Nearly 300 years ago, Campbeltown was the most famous whisky-producing region in the world. Today, however, there are just three active distilleries in Campbeltown – Springbank Distillery, Glengyle and Glen Scotia – and these collectively account for less than 1 percent of total whisky production in Scotland. Nonetheless, Campbeltown remains one of the five official regions in Scotland for malt whisky production.
The primary reason for the region’s importance at the beginning of the 18th century was geography – and specifically the Kintyre Peninsula, which is located just 13 kilometers away from Ireland at its closest point. The peninsula supported bustling port activity for Scottish traders and fishermen and also made it possible to introduce Irish whiskey production methods to Scotland. As a result, the Kintyre Peninsula became one of Scotland’s earliest whisky production hubs.
By the late 19th century, Campbeltown supported more than 30 distilleries, and Campbeltown itself was often referred to as “Whisky City” and “The Whisky Capital of the World.” The city seemed to have everything going in its favor, including access to cheap Baltic grain, ports filled with traders and fishermen, and access to cheap fuel in the form of surface coal. However, as Speyside and Lowlands distilleries rose in prominence, and as blended Scotch whisky became a consumer favorite, there was a notable decline in the demand for Campbeltown whisky, which consumers began to view as heavy, oily and smoky.
Moreover, Campbeltown distillers began to focus more on quantity than on quality, and that also turned away consumers, who tended to favor the new premium Scotch whiskies being made available elsewhere. And then at the beginning of the 20th century, the combination of Prohibition and the Great Depression in the United States had a devastating impact on Scotch whisky demand overseas. By the 1940’s, there were only 2 active distilleries in Campbeltown remaining. And, in fact, things got so dire that Campbeltown temporarily was de-listed as an official whisky-producing region of Scotland.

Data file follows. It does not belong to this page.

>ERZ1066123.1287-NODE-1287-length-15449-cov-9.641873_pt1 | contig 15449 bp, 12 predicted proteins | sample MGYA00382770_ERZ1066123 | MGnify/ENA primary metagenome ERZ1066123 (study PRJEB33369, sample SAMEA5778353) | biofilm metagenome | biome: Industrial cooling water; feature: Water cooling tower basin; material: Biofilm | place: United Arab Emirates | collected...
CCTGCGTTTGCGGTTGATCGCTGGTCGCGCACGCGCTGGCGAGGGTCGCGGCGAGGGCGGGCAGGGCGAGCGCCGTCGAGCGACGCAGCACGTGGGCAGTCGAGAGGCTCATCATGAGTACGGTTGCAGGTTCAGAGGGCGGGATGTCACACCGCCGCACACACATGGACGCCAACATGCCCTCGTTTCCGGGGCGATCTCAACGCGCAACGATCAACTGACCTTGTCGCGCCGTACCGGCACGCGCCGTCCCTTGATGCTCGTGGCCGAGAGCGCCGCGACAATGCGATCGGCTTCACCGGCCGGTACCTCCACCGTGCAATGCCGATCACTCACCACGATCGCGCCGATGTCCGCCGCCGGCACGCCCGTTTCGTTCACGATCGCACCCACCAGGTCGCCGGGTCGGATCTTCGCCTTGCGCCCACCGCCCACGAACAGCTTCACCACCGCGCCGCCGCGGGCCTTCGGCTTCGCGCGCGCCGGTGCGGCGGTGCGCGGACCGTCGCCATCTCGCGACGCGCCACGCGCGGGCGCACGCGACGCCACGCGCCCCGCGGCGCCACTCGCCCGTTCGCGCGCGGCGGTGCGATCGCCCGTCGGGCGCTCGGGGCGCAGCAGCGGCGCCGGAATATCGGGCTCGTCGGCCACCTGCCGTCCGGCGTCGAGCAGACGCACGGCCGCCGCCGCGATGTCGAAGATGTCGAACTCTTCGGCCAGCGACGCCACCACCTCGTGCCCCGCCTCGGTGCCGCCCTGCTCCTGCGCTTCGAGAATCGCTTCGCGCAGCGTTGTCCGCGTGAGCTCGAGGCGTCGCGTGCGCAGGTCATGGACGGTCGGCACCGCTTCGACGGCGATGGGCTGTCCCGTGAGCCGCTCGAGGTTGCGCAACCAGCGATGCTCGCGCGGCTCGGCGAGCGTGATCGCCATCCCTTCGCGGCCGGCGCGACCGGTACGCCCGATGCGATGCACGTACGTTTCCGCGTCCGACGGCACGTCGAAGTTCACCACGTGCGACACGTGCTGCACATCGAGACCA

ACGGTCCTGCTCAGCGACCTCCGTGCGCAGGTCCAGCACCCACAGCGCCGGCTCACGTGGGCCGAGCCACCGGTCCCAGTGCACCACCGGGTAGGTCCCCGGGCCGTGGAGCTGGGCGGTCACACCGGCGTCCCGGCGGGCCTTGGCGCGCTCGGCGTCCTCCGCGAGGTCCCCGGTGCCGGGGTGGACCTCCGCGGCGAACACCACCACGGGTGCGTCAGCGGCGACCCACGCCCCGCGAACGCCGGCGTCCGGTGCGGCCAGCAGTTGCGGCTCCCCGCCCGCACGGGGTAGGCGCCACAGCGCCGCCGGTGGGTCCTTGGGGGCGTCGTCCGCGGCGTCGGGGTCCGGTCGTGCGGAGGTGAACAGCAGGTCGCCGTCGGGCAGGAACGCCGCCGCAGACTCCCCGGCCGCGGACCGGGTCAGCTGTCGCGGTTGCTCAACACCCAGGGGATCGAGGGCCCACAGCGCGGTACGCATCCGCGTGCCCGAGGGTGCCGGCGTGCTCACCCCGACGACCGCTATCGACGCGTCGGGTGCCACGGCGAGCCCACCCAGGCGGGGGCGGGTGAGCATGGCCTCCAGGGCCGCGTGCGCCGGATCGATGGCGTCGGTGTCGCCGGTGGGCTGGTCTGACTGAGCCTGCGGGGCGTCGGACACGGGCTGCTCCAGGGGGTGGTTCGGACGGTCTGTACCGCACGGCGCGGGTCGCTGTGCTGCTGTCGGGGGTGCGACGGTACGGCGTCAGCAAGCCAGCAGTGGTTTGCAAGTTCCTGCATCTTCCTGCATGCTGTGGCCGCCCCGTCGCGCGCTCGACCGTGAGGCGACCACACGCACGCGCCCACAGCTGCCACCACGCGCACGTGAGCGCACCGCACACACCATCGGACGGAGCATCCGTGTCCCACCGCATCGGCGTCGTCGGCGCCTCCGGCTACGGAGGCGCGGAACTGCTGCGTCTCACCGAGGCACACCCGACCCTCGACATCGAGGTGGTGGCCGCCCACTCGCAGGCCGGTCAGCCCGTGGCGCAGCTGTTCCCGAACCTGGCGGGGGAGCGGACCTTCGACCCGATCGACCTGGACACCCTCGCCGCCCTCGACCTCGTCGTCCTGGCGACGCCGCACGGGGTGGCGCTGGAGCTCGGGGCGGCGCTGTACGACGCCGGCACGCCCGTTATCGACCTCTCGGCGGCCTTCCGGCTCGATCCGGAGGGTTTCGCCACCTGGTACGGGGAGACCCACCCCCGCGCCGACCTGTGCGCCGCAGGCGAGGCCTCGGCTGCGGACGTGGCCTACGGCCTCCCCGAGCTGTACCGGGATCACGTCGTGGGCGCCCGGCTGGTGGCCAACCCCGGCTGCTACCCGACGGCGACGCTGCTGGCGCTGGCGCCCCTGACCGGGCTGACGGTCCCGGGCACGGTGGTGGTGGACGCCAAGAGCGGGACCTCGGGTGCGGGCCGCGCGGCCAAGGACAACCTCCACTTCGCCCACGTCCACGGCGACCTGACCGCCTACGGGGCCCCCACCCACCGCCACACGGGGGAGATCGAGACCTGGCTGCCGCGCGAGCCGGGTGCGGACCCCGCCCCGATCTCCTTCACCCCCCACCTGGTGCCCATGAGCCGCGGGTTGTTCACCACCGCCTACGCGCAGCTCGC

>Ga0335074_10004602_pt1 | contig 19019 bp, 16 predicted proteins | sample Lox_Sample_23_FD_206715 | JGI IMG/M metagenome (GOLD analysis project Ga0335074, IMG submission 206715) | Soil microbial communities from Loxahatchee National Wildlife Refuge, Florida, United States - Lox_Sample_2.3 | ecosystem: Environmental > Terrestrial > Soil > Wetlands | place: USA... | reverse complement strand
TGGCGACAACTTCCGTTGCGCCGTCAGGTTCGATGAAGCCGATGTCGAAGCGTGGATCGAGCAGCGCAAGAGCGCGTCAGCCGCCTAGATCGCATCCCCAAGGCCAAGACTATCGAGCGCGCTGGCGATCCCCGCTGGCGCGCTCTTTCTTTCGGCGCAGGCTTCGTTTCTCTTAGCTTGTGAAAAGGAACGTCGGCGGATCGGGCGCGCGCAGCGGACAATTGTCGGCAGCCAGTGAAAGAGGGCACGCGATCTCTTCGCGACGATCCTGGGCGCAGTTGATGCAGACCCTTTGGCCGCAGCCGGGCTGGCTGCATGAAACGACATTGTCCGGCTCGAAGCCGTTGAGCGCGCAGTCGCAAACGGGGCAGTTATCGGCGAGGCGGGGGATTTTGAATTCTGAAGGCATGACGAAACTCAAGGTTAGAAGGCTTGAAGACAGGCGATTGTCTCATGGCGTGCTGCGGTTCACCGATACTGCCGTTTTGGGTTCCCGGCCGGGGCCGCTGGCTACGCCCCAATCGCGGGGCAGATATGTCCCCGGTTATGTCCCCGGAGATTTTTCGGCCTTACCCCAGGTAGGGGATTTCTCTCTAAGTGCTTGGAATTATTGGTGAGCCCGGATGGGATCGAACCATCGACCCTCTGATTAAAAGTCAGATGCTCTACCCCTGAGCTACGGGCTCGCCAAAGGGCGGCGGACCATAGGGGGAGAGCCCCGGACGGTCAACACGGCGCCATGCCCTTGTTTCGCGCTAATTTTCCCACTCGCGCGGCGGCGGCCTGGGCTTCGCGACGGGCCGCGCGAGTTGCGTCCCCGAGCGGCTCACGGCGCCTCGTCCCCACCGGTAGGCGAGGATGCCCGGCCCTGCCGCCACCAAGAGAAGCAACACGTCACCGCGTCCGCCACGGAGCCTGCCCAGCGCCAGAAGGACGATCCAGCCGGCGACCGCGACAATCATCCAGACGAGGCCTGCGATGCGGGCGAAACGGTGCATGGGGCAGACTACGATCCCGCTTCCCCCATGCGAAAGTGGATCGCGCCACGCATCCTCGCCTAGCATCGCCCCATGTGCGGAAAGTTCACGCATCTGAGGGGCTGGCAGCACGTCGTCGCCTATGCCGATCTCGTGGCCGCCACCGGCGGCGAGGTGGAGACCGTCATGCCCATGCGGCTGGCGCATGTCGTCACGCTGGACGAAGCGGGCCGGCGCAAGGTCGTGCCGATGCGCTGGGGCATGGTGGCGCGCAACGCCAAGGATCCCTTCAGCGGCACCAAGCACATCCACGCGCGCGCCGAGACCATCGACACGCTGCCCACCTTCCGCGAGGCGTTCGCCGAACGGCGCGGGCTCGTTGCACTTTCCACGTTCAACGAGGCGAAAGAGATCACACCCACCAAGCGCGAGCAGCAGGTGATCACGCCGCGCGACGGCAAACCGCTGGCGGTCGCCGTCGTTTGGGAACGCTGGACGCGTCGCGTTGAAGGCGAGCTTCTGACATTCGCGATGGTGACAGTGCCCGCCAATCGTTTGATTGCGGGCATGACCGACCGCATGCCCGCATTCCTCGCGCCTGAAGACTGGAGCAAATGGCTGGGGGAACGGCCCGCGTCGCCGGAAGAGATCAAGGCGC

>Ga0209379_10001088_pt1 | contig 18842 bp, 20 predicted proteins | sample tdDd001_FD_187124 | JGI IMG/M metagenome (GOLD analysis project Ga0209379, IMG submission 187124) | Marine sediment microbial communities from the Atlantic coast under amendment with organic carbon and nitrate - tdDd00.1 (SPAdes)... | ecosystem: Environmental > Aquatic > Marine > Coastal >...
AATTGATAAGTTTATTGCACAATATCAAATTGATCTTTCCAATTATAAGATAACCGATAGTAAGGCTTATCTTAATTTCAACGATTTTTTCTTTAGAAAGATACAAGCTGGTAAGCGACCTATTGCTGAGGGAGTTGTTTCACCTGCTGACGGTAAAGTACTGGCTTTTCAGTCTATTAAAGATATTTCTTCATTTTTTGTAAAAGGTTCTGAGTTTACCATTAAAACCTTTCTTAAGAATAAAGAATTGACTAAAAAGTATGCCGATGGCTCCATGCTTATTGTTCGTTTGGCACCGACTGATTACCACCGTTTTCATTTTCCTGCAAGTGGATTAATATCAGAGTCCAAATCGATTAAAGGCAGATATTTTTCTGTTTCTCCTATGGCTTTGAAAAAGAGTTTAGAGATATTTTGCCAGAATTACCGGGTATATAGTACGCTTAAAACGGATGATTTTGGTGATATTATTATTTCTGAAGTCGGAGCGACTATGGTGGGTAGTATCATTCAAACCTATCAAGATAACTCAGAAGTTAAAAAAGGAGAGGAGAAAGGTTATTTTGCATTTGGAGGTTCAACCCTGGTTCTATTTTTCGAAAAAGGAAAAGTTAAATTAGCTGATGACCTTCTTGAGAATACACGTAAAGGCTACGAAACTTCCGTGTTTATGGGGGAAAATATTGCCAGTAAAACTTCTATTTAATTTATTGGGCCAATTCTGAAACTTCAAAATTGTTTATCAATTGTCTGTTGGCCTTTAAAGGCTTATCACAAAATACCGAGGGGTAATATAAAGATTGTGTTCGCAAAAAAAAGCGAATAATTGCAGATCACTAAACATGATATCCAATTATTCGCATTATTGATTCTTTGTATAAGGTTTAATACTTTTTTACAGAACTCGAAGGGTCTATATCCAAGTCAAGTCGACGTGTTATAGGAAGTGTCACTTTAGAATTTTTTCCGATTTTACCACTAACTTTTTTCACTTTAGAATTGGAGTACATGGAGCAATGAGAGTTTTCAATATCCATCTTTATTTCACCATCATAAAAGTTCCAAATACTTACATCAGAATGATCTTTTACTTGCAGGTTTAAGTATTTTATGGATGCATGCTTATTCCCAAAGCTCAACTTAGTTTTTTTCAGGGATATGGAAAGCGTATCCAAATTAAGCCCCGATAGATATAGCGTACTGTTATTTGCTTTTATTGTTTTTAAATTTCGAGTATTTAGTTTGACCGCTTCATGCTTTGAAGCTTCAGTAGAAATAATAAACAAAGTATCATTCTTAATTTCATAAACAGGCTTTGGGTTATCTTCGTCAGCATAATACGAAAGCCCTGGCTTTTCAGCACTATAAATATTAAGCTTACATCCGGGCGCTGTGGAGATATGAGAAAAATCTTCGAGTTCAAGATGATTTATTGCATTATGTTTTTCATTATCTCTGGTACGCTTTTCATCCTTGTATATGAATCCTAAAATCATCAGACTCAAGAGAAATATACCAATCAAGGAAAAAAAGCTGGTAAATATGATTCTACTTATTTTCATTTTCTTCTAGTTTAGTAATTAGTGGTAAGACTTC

Today, however, with the rise of the craft distilling movement, and the newfound popularity of whisky with younger millennial drinkers, Campbeltown is reclaiming its status as a historically significant whisky-producing region. There is also a popular folk song (“Campbeltown Loch, I Wish You Were Whisky”) that celebrates the town’s history in the whisky industry.
There are three distilleries that are possible for tourists and locals to visit, with the primary one being Springbank Distillery, which is open year-round. The other two distilleries – Glengyle and Glen Scotia – are available to visit only by appointment. The Springbank Distillery has been on the same site since 1828, and remains the only distillery in Scotland to complete 100% of the production process on site. As a result, visitors can see each and every step of the whisky making process before enjoying a cask strength dram of Springbank.
The good news is that a surprising number of whisky bars around Scotland make it possible to sample Campbeltown whisky, without making the long visit to Campbeltown itself. The best places to check out include the Malt Whisky Bar in Drumnadrochit Hotel by Loch Ness (with over 1,000 different whiskies) and The Grill in Aberdeen, with more than 500 different whiskies. If visiting Glasgow, a must-see bar is a Pot Still (with 500 varieties of Scotch whisky) and if visiting Edinburgh, the best options are the Whisky Bar and Whiskey Room.